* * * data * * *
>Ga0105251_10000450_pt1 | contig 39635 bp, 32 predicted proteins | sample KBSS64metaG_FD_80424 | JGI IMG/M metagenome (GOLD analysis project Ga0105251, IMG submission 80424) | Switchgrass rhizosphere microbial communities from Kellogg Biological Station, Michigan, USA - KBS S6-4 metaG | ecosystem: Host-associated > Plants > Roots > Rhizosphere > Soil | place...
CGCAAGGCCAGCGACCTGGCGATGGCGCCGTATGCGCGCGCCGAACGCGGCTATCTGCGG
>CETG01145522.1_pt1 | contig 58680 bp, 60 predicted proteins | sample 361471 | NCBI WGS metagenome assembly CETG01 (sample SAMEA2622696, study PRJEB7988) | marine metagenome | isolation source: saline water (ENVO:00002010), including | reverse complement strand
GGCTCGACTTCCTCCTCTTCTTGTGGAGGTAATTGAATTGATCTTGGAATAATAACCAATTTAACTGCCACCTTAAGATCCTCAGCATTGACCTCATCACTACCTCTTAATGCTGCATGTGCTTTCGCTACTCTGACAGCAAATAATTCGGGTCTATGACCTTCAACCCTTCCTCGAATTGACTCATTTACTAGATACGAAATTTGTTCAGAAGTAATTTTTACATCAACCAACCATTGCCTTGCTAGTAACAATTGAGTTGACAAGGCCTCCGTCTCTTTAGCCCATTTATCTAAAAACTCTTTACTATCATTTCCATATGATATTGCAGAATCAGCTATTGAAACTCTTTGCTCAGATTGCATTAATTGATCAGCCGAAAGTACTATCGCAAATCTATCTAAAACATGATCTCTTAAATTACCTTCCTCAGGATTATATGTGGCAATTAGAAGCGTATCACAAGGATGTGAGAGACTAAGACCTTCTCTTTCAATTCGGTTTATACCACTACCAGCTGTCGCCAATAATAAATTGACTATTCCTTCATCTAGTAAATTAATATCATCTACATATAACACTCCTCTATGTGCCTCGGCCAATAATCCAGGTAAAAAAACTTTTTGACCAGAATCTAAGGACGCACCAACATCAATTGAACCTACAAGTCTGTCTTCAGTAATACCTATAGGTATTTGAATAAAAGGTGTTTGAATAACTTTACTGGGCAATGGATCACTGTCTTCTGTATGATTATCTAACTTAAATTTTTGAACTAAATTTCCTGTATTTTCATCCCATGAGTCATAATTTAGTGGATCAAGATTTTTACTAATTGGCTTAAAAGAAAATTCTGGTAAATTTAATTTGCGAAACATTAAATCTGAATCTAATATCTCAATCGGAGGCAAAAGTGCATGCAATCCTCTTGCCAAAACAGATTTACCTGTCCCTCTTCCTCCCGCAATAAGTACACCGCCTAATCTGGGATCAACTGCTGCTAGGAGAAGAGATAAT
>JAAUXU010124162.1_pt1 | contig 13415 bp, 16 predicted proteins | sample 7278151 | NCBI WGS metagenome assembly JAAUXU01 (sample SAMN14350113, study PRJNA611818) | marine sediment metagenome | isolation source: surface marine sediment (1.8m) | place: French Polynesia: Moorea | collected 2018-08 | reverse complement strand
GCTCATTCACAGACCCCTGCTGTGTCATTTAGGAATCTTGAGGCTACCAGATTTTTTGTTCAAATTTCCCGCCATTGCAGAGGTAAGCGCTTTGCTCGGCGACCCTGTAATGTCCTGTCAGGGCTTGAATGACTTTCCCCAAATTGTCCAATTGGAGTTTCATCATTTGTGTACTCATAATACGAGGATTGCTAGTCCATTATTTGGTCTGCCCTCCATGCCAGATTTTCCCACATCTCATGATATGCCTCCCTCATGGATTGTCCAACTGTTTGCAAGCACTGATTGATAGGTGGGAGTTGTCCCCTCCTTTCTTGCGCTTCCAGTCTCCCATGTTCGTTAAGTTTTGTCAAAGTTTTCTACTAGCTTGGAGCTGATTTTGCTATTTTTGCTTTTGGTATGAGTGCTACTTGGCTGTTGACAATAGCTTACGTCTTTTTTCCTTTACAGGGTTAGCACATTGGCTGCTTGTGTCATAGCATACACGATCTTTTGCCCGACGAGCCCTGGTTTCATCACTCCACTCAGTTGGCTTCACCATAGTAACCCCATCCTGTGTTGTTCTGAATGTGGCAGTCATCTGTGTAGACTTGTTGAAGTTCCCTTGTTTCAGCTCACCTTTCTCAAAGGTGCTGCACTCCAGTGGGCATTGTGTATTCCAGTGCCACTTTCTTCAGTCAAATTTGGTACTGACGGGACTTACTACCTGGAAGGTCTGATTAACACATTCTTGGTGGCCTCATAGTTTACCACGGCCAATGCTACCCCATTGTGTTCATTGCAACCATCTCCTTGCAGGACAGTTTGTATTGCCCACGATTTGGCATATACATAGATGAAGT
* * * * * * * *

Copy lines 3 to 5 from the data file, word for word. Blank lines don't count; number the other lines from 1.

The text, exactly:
>CETG01145522.1_pt1 | contig 58680 bp, 60 predicted proteins | sample 361471 | NCBI WGS metagenome assembly CETG01 (sample SAMEA2622696, study PRJEB7988) | marine metagenome | isolation source: saline water (ENVO:00002010), including | reverse complement strand
GGCTCGACTTCCTCCTCTTCTTGTGGAGGTAATTGAATTGATCTTGGAATAATAACCAATTTAACTGCCACCTTAAGATCCTCAGCATTGACCTCATCACTACCTCTTAATGCTGCATGTGCTTTCGCTACTCTGACAGCAAATAATTCGGGTCTATGACCTTCAACCCTTCCTCGAATTGACTCATTTACTAGATACGAAATTTGTTCAGAAGTAATTTTTACATCAACCAACCATTGCCTTGCTAGTAACAATTGAGTTGACAAGGCCTCCGTCTCTTTAGCCCATTTATCTAAAAACTCTTTACTATCATTTCCATATGATATTGCAGAATCAGCTATTGAAACTCTTTGCTCAGATTGCATTAATTGATCAGCCGAAAGTACTATCGCAAATCTATCTAAAACATGATCTCTTAAATTACCTTCCTCAGGATTATATGTGGCAATTAGAAGCGTATCACAAGGATGTGAGAGACTAAGACCTTCTCTTTCAATTCGGTTTATACCACTACCAGCTGTCGCCAATAATAAATTGACTATTCCTTCATCTAGTAAATTAATATCATCTACATATAACACTCCTCTATGTGCCTCGGCCAATAATCCAGGTAAAAAAACTTTTTGACCAGAATCTAAGGACGCACCAACATCAATTGAACCTACAAGTCTGTCTTCAGTAATACCTATAGGTATTTGAATAAAAGGTGTTTGAATAACTTTACTGGGCAATGGATCACTGTCTTCTGTATGATTATCTAACTTAAATTTTTGAACTAAATTTCCTGTATTTTCATCCCATGAGTCATAATTTAGTGGATCAAGATTTTTACTAATTGGCTTAAAAGAAAATTCTGGTAAATTTAATTTGCGAAACATTAAATCTGAATCTAATATCTCAATCGGAGGCAAAAGTGCATGCAATCCTCTTGCCAAAACAGATTTACCTGTCCCTCTTCCTCCCGCAATAAGTACACCGCCTAATCTGGGATCAACTGCTGCTAGGAGAAGAGATAAT
>JAAUXU010124162.1_pt1 | contig 13415 bp, 16 predicted proteins | sample 7278151 | NCBI WGS metagenome assembly JAAUXU01 (sample SAMN14350113, study PRJNA611818) | marine sediment metagenome | isolation source: surface marine sediment (1.8m) | place: French Polynesia: Moorea | collected 2018-08 | reverse complement strand